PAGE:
You can have multiple error-page elements in your deployment descriptor. Each one of the elements identifies a different error that causes an error page to open. This error page can be the same for any number of error-page elements.

Note

You can also define error screens for a JSP page contained in a WAR. If error screens are defined for both the WAR and a JSP page, the JSP page's error page takes precedence. See Handling Errors (page 109).


For a sample error page mapping, see the example discussed in The Example Servlets (page 60).

Declaring Resource References

If your web component uses objects such as enterprise beans, data sources, or web services, you use Java EE annotations to inject these resources into your application. Annotations eliminate a lot of the boilerplate lookup code and configuration elements that previous versions of Java EE required.

Although resource injection using annotations can be more convenient for the developer, there are some restrictions from using it in web applications. First, you can only inject resources into container-managed objects. This is because a container must have control over the creation of a component so that it can perform the injection into a component. As a result, you cannot inject resources into objects such as simple JavaBeans components. However, JavaServer Faces managed beans are managed by the container; therefore, they can accept resource injections.

Additionally, JSP pages cannot accept resource injections. This is because the information represented by annotations must be available at deployment time, but the JSP page is compiled after that; therefore, the annotation will not be seen when it is needed. Those components that can accept resource injections are listed in Figure.

Web Components That Accept Resource Injections

Component

Interface/Class

Servlets

javax.servlet.Servlet

Servlet Filters

javax.servlet.ServletFilter

Event Listeners

javax.servlet.ServletContextListener
javax.servlet.ServletContextAttributeListener
javax.servlet.ServletRequestListener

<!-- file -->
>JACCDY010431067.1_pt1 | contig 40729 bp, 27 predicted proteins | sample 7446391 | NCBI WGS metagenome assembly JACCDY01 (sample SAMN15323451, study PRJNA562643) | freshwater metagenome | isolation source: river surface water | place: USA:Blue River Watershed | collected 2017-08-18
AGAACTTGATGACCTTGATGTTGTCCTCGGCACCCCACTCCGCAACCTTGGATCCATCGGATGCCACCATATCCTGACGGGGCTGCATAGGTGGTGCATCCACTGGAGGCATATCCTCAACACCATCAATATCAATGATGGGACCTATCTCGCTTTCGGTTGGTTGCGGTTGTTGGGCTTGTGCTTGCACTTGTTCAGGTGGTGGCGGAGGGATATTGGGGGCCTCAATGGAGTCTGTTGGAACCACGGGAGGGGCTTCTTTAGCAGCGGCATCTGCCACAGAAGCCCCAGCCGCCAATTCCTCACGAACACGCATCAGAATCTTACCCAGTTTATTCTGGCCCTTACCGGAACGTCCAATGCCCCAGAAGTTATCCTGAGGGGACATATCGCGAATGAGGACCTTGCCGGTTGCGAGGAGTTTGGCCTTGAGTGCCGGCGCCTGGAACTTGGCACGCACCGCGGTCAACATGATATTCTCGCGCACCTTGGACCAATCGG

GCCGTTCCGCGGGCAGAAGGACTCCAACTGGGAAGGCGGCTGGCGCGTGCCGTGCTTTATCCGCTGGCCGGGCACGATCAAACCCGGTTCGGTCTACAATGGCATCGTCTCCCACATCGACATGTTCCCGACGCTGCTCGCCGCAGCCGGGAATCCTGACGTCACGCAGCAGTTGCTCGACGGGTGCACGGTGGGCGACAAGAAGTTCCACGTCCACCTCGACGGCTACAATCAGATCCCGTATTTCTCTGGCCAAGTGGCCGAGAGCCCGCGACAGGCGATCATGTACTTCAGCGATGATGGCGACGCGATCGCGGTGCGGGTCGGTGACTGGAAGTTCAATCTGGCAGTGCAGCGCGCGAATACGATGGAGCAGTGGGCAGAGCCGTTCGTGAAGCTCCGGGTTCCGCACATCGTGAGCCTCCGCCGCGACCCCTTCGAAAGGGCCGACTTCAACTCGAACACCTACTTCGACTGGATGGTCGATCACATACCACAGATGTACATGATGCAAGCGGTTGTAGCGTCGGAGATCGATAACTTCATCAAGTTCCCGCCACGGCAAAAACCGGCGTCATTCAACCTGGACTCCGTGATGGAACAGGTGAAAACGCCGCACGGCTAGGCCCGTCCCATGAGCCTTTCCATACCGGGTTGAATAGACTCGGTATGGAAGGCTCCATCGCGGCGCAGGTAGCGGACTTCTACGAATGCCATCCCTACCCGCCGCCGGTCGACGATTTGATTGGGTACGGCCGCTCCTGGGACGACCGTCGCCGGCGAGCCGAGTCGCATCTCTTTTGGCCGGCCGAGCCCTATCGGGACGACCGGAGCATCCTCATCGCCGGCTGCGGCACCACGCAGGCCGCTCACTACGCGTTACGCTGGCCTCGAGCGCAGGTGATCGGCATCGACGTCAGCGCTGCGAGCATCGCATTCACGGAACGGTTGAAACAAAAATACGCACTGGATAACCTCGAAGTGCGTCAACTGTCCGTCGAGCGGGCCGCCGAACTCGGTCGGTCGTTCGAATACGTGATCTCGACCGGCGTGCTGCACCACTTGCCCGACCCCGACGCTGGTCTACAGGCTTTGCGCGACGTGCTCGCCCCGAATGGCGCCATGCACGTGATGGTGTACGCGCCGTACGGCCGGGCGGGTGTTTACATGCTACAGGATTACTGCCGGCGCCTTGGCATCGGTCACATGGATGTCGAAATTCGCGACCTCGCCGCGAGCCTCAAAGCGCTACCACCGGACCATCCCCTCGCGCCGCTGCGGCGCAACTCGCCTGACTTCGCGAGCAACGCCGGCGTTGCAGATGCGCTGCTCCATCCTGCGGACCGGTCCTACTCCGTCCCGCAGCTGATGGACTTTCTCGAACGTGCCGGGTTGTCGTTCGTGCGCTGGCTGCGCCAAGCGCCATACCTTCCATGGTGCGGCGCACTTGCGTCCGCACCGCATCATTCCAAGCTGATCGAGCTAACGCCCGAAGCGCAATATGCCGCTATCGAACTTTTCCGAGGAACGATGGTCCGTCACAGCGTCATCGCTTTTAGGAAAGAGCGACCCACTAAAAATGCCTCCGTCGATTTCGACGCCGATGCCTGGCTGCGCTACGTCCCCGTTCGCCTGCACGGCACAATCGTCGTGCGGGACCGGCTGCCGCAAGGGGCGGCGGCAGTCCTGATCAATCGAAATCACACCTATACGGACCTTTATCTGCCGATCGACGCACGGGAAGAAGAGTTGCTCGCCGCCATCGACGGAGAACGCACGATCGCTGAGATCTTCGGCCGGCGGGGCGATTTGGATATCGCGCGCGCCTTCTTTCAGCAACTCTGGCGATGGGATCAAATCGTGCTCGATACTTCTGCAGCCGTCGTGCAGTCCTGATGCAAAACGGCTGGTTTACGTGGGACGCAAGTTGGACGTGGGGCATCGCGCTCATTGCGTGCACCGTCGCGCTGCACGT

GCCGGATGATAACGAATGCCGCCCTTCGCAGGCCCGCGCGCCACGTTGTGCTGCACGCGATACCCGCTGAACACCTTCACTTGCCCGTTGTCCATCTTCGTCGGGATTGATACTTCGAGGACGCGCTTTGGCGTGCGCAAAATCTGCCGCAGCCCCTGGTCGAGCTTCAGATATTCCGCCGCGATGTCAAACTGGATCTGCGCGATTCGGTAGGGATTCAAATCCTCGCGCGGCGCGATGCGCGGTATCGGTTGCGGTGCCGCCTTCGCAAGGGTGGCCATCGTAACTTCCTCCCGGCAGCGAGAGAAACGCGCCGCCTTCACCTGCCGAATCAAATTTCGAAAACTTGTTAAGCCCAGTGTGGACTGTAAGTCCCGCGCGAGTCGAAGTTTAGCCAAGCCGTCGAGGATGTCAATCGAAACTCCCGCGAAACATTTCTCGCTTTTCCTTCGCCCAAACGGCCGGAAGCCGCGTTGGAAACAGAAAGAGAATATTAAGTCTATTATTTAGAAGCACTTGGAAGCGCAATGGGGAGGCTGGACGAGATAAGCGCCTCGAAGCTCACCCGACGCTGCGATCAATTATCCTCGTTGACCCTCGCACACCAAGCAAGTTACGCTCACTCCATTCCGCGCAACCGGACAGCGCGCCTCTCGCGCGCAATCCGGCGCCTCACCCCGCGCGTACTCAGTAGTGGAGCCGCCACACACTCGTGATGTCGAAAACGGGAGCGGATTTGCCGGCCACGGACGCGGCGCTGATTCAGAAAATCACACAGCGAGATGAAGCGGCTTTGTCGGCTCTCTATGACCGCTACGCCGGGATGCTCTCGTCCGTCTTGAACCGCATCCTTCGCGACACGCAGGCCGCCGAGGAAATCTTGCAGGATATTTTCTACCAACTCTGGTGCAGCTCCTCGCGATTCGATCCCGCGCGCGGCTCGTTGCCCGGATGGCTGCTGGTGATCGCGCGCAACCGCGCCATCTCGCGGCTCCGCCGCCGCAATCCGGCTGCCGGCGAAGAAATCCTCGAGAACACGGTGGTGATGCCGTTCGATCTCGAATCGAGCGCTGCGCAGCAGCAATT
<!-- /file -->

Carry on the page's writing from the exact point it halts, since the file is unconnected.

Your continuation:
javax.servlet.ServletRequestAttributeListener
javax.servlet.http.HttpSessionListener
javax.servlet.http.HttpSessionAttributeListener
javax.servlet.http.HttpSessionBindingListener

Taglib Listeners

same as above

Taglib Tag Handlers

javax.servlet.jsp.tagext.JspTag

Managed Beans

Plain Old Java Objects


This section describes how to use a couple of the annotations supported by a servlet container to inject resources. Chapter 25 describes how web applications use annotations supported by the Java Persistence API. Chapter 30 describes how to use annotations to specify information about securing web applications.

Declaring a Reference to a Resource

The @Resource annotation is used to declare a reference to a resource such as a data source, an enterprise bean, or an environment entry. This annotation is equivalent to declaring a resource-ref element in the deployment descriptor.

The @Resource annotation is specified on a class, method or field. The container is responsible for injecting references to resources declared by the @Resource annotation and mapping it to the proper JNDI resources. In the following example, the @Resource annotation is used to inject a data source into a component that needs to make a connection to the data source, as is done when using JDBC technology to access a relational database:

   @Resource javax.sql.DataSource catalogDS;
   public getProductsByCategory() {
     // get a connection and execute the query
     Connection conn = catalogDS.getConnection();
     ..
   }

The container injects this data source prior to the component being made available to the application. The data source JNDI mapping is inferred from the field name catalogDS and the type, javax.sql.DataSource.

If you have multiple resources that you need to inject into one component, you need to use the @Resources annotation to contain them, as shown by the following example:

   @Resources ({
     @Resource (name="myDB" type=java.sql.DataSource),
     @Resource(name="myMQ" type=javax.jms.ConnectionFactory)
   })

The web application examples in this tutorial use the Java Persistence API to access relational databases. This API does not require you to explicitly create a connection to a data source. Therefore, the examples do not use the @Resource annotation to inject a data source. However, this API supports the @PersistenceUnit and @PersistenceContext annotations for injecting EntityManagerFactory and EntityManager instances, respectively. Chapter 25 describes these annotations and the use of the Java Persistence API in web applications.

Declaring a Reference to a Web Service

The @WebServiceRef annotation provides a reference to a web service. The following example shows uses the @WebServiceRef annotation to declare a reference to a web service. WebServiceRef uses the wsdlLocation element to specify the URI of the deployed service's WSDL file:

   ...
   import javax.xml.ws.WebServiceRef;
   ...
   public class ResponseServlet extends HTTPServlet {
   @WebServiceRef(wsdlLocation=
     "http://localhost:8080/helloservice/hello?wsdl")
   static HelloService service;